Flu Vaccination Recommended During Pregnancy
Flu vaccination rates in pregnancy remain low, with only one-quarter of women opting to have the jab, Australian research shows.
Those who were vaccinated said they were simply following their doctor’s advice, indicating health provider recommendation has a strong influence on a pregnant woman’s decision to vaccinate, researchers from the University of NSW’s school of public health and community medicine found.
Lead author of the study, Louise Maher said more than half of the women surveyed “had no idea they should be vaccinated or that vaccination was available and free.”
“Our study showed that if a healthcare provider recommended a flu vaccination in pregnancy nearly 80% of women said they would do it,” she said.
And the odds of vaccination were increased if the recommendation came from a GP, the study of 462 pregnant women across the Sydney and South Sydney regions found.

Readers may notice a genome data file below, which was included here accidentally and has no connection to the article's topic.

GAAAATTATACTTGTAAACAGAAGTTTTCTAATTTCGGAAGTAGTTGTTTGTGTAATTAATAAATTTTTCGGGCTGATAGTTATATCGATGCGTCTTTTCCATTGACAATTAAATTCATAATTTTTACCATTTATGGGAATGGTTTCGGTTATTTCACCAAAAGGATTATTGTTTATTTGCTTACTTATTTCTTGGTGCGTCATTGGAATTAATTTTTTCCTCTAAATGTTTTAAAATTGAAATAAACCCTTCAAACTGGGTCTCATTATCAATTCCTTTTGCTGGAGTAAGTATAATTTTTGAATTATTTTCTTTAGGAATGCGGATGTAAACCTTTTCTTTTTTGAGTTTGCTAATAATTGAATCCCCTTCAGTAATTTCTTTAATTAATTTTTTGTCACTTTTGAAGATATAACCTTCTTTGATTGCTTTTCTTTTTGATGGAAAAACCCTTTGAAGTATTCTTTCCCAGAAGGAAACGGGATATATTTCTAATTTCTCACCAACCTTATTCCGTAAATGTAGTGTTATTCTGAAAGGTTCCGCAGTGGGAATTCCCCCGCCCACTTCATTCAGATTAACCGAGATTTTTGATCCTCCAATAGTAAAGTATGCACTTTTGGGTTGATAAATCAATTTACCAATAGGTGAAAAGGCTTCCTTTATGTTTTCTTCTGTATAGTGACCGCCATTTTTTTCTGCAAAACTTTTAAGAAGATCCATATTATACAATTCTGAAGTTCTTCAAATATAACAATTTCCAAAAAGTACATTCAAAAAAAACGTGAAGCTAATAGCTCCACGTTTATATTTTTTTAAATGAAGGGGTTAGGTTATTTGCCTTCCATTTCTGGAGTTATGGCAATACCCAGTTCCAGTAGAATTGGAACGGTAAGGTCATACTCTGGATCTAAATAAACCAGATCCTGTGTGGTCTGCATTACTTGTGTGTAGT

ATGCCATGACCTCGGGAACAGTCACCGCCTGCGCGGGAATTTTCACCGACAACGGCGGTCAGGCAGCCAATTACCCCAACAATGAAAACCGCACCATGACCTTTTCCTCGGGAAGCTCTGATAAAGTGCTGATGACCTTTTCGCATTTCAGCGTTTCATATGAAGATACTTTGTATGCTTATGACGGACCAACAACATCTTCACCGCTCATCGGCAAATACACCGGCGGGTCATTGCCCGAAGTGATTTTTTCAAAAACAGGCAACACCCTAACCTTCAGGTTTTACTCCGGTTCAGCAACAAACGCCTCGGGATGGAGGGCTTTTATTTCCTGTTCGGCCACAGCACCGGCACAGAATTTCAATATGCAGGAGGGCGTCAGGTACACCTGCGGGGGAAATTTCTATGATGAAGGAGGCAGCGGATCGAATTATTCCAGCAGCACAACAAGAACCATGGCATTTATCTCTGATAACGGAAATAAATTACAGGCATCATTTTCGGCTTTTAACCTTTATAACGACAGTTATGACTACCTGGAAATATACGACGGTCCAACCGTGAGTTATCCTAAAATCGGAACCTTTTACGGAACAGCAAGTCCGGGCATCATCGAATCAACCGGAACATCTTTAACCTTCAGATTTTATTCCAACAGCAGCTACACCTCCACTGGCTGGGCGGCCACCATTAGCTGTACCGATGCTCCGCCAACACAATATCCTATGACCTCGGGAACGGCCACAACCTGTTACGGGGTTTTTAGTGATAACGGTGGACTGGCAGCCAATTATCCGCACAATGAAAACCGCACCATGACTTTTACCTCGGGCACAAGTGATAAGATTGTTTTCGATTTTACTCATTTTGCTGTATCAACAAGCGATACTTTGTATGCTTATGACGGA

Almost half the women cited a recommendation from their GP as one of the main reasons for receiving the vaccine.
“GPs have higher vaccination rates than antenatal clinics because they have the vaccine available whereas a midwife or obstetrician might recommend it but the patient would then have to go to a GP to receive it,” Ms Maher said.
While safety concerns were cited as an issue for some women, results from the study indicate that a provider recommendation can overcome these concerns, the authors concluded.
Routine seasonal influenza vaccination for all pregnant women is recommended in Australia by health authorities and the Royal Australian and New Zealand College of Obstetrics and Gynaecology.